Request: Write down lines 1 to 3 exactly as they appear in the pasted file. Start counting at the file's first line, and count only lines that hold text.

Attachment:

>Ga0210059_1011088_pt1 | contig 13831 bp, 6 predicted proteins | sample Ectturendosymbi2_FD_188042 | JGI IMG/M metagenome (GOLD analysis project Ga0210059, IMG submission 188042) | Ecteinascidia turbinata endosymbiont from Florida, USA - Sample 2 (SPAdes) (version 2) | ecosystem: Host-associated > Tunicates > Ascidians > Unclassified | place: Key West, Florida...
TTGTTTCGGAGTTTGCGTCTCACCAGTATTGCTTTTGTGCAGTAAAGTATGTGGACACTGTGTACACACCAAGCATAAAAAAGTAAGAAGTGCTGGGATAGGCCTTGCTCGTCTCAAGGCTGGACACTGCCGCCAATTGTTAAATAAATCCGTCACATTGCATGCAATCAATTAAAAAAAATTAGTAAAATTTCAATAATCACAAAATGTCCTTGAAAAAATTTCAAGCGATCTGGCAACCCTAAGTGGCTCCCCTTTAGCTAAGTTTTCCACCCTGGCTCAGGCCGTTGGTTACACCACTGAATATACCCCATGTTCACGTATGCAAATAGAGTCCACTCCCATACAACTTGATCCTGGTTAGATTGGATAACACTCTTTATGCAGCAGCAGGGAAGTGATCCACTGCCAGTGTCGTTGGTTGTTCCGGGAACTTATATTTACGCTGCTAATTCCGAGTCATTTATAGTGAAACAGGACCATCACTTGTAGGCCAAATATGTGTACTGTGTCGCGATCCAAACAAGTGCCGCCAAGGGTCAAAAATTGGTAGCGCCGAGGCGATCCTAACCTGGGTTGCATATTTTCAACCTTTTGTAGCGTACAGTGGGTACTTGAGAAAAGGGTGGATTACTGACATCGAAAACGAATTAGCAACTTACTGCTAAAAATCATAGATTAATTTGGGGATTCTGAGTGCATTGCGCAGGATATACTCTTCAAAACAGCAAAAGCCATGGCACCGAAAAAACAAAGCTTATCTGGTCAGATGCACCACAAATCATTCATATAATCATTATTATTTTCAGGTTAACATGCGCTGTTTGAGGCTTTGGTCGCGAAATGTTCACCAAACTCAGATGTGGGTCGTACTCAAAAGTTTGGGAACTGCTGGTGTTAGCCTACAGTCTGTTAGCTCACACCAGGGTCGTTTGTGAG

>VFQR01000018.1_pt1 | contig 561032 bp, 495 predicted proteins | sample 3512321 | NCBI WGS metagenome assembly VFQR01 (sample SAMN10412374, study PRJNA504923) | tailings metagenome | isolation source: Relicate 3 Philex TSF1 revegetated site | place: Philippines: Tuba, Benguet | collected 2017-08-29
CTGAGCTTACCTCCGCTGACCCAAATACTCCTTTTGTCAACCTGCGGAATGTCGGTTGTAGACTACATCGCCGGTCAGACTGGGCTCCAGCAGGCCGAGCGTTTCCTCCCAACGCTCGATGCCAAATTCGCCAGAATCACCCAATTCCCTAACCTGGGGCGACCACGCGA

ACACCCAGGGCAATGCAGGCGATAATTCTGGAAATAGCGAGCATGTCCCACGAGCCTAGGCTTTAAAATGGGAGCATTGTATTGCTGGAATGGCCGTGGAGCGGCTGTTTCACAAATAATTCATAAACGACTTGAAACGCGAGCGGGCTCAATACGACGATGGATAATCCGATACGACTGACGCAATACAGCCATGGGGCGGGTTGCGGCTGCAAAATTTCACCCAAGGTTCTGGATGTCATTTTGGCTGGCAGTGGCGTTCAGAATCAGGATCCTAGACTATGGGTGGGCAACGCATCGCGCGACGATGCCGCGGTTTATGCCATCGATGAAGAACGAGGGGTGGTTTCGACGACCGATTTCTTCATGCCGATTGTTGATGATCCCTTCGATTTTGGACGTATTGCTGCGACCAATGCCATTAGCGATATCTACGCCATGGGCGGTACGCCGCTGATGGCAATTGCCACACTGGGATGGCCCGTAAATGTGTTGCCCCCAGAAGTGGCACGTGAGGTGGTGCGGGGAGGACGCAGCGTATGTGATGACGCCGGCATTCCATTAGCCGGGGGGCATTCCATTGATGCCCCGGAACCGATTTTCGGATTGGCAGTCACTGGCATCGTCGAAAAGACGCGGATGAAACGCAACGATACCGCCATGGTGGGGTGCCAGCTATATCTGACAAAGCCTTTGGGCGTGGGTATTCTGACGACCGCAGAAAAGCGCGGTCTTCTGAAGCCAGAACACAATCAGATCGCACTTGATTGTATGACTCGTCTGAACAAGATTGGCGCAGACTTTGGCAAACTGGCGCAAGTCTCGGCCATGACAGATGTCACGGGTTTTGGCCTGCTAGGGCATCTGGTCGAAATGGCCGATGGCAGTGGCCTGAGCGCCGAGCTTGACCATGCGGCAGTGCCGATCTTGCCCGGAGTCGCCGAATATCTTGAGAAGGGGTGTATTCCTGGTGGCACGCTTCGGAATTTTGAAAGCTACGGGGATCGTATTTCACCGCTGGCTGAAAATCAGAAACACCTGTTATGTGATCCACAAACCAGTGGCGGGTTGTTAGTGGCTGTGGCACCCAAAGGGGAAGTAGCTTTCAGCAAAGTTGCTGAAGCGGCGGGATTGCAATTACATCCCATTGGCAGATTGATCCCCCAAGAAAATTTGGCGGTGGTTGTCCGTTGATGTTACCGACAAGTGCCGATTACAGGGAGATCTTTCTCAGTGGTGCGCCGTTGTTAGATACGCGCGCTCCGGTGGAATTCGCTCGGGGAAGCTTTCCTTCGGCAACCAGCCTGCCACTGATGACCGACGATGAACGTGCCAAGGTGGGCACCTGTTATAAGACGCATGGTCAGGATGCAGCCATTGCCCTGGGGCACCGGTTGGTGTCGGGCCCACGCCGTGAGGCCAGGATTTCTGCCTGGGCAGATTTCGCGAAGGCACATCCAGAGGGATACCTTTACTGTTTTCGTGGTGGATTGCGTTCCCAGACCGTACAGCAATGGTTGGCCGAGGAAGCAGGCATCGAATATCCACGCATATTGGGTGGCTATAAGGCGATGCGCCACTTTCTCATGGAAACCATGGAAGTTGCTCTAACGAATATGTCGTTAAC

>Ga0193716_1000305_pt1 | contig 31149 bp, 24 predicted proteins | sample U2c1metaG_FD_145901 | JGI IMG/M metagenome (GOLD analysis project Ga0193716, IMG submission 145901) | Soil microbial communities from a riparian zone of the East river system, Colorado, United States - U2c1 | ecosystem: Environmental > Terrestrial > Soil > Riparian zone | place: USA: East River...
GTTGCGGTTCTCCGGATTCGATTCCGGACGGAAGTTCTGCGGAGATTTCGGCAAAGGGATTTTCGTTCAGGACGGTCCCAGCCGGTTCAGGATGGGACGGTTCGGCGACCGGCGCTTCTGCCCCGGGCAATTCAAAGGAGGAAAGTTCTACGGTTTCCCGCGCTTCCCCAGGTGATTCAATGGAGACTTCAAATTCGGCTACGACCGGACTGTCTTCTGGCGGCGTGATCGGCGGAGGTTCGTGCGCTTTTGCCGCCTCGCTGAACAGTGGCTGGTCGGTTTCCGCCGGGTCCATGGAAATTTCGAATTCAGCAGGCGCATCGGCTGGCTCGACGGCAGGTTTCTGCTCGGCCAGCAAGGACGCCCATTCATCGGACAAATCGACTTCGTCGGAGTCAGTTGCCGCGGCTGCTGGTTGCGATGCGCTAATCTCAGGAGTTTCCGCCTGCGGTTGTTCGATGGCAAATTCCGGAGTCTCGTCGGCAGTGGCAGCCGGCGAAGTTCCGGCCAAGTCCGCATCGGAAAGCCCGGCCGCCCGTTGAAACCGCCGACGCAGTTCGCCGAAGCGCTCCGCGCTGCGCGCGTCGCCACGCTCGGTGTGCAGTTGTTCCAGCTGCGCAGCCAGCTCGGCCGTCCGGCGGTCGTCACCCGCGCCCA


>Ga0210059_1011088_pt1 | contig 13831 bp, 6 predicted proteins | sample Ectturendosymbi2_FD_188042 | JGI IMG/M metagenome (GOLD analysis project Ga0210059, IMG submission 188042) | Ecteinascidia turbinata endosymbiont from Florida, USA - Sample 2 (SPAdes) (version 2) | ecosystem: Host-associated > Tunicates > Ascidians > Unclassified | place: Key West, Florida...
TTGTTTCGGAGTTTGCGTCTCACCAGTATTGCTTTTGTGCAGTAAAGTATGTGGACACTGTGTACACACCAAGCATAAAAAAGTAAGAAGTGCTGGGATAGGCCTTGCTCGTCTCAAGGCTGGACACTGCCGCCAATTGTTAAATAAATCCGTCACATTGCATGCAATCAATTAAAAAAAATTAGTAAAATTTCAATAATCACAAAATGTCCTTGAAAAAATTTCAAGCGATCTGGCAACCCTAAGTGGCTCCCCTTTAGCTAAGTTTTCCACCCTGGCTCAGGCCGTTGGTTACACCACTGAATATACCCCATGTTCACGTATGCAAATAGAGTCCACTCCCATACAACTTGATCCTGGTTAGATTGGATAACACTCTTTATGCAGCAGCAGGGAAGTGATCCACTGCCAGTGTCGTTGGTTGTTCCGGGAACTTATATTTACGCTGCTAATTCCGAGTCATTTATAGTGAAACAGGACCATCACTTGTAGGCCAAATATGTGTACTGTGTCGCGATCCAAACAAGTGCCGCCAAGGGTCAAAAATTGGTAGCGCCGAGGCGATCCTAACCTGGGTTGCATATTTTCAACCTTTTGTAGCGTACAGTGGGTACTTGAGAAAAGGGTGGATTACTGACATCGAAAACGAATTAGCAACTTACTGCTAAAAATCATAGATTAATTTGGGGATTCTGAGTGCATTGCGCAGGATATACTCTTCAAAACAGCAAAAGCCATGGCACCGAAAAAACAAAGCTTATCTGGTCAGATGCACCACAAATCATTCATATAATCATTATTATTTTCAGGTTAACATGCGCTGTTTGAGGCTTTGGTCGCGAAATGTTCACCAAACTCAGATGTGGGTCGTACTCAAAAGTTTGGGAACTGCTGGTGTTAGCCTACAGTCTGTTAGCTCACACCAGGGTCGTTTGTGAG

>VFQR01000018.1_pt1 | contig 561032 bp, 495 predicted proteins | sample 3512321 | NCBI WGS metagenome assembly VFQR01 (sample SAMN10412374, study PRJNA504923) | tailings metagenome | isolation source: Relicate 3 Philex TSF1 revegetated site | place: Philippines: Tuba, Benguet | collected 2017-08-29